BRIEF DESCRIPTION OF THE DRAWINGS

FIG. 1 is an illustration showing a fundamental construction of the HUD;

FIG. 2 is an illustration showing projection of a display image;

FIG. 3 is an illustration showing generation of a double image on a windshield glass;

FIGS. 4 to 8 show illustrations showing generation of binocular parallax in the HUD;

FIG. 9 is a schematic illustration showing a double reflection preventing technique according to the present invention;

FIGS. 10 and 11 are illustrations showing a fundamental principle of a double image preventing technique according to the present invention;

FIG. 12 is a schematic illustration showing an arrangement of the HUD according to the present invention;

FIG. 13 is an illustration showing a virtual image optical system of the device shown in FIG. 12;

FIG. 14 is a schematic illustration showing the arrangement of the HUD according to the present invention when applied to a windshield glass having curvature;

FIG. 15 is an illustration showing a virtual image optical system of the device shown in FIG. 14;

FIG. 16 is an illustration showing a modified embodiment of the device shown in FIG. 14;

FIG. 17 is an illustration showing a modified embodiment of the HUD according to the present invention;

FIG. 18 is an illustration showing the operation of a prism shown in FIG. 17;

FIG. 19 is a perspective view of the prism shown in FIG. 17; and

FIG. 20 is a graph showing a shape of the prism shown in FIG. 17.

DETAILED DESCRIPTION OF THE PREFERRED EMBODIMENTS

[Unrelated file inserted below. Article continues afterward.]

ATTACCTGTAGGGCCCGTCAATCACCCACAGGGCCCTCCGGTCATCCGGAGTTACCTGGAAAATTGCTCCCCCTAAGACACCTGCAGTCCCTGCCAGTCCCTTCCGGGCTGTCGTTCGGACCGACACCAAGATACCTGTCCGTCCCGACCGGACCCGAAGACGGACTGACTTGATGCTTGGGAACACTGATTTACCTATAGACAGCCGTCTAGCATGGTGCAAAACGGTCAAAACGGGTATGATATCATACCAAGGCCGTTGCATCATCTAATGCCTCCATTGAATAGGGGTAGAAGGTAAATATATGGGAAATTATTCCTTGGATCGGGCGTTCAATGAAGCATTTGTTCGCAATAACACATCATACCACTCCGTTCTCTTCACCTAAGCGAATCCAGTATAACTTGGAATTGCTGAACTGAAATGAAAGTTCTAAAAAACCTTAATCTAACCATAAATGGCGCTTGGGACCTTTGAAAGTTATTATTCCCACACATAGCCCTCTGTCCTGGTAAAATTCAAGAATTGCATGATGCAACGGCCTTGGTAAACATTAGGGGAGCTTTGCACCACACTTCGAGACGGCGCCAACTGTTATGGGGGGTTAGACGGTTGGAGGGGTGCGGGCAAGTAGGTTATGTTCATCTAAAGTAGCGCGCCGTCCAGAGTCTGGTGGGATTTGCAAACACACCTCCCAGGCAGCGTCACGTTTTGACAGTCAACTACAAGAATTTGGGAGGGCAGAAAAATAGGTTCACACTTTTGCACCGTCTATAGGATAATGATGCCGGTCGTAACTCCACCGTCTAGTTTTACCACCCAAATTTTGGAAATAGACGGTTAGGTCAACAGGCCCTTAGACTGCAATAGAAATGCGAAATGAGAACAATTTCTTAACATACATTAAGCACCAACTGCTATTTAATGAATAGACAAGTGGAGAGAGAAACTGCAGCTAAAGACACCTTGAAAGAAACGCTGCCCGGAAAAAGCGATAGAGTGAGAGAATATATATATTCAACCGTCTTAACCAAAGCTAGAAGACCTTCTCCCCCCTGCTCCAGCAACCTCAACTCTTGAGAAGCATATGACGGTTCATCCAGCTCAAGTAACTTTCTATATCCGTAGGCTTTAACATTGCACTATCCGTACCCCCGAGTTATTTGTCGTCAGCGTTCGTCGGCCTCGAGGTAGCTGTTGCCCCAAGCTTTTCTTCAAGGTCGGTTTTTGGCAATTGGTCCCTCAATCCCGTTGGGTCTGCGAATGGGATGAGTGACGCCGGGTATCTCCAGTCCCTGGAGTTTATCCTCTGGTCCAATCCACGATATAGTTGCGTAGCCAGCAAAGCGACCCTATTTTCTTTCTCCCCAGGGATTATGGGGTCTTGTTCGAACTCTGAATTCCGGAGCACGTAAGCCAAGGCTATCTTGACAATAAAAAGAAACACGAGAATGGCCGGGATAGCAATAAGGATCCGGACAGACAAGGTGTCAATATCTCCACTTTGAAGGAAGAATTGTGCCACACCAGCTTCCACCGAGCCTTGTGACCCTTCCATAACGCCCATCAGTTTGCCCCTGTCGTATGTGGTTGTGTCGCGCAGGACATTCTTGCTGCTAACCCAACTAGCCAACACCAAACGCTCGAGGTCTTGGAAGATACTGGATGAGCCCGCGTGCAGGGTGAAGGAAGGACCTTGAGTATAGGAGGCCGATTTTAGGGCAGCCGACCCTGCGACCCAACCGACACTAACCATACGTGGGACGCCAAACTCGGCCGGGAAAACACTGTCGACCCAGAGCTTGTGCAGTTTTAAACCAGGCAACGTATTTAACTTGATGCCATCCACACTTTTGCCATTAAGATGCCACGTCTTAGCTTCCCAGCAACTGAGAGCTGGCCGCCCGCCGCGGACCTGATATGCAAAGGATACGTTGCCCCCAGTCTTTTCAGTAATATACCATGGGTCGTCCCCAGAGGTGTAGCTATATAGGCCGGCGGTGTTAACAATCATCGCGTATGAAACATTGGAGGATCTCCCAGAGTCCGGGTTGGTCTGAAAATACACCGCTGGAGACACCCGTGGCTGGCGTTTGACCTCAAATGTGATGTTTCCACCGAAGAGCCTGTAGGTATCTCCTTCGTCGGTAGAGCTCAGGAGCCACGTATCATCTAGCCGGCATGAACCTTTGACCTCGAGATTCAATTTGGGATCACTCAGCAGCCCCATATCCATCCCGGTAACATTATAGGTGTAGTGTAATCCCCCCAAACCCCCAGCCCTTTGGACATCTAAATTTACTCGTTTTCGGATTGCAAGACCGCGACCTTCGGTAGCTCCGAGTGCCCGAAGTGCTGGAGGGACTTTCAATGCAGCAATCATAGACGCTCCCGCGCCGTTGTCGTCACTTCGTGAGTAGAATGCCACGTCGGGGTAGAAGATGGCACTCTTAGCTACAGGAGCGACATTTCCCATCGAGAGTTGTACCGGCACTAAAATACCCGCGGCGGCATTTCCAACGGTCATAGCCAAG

There will be now described a preferred embodiment of the present invention with reference to the drawings.

PREVENTION OF DOUBLE REFLECTION

First, described is a technique for eliminating influence of double reflection on a windshield glass.

Beams of light incident upon the windshield glass are intended to be nearly parallel to each other, so as to reduce the influence of the double reflection on the windshield glass. For instance, if a reflective image enters the windshield glass from a point at infinity (or a far point near infinity), beams of incident light become nearly parallel to each other as shown in FIG. 9, and an apparent distance of the image becomes infinite. As a result, parallax of beams reflected on two interfaces of the windshield glass 13 is decreased. If the parallax is suppressed within a resolving power of a human eye 16 (monocular), that is, within 2 to 5 minutes, a double image as slipped is not perceived.

The distance between a virtual image and the human eye for the purpose of elimination of perception of the double image is obtained in the following manner.

FIG. 10 shows light beams of an object point 17 incident upon the windshield glass 13 and reflected light beams directed to the eye 16 with respect to two reflective interfaces of the windshield glass 13. The light beams reflected on the two interfaces take different paths. An angle formed by each of two light beams on the incident side and the reflective side is represented by α. An incident and reflective angle measured on the inside interface of the windshield glass is represented by β. A distance between a reflective point on the inside interface of the windshield glass and an incident point of the beam directed to the inside interface is represented by l1, while a distance between the reflective point and an incident point of the beam directed to an outside interface of the windshield glass is represented by l2. Further, a distance between the object point 17 and the reflective point on the inside interface of the windshield glass is represented by D, while a distance between the reflective point and a eye 16 is represented by S. Then, the following equation is obtained by the law of sines. ##EQU1##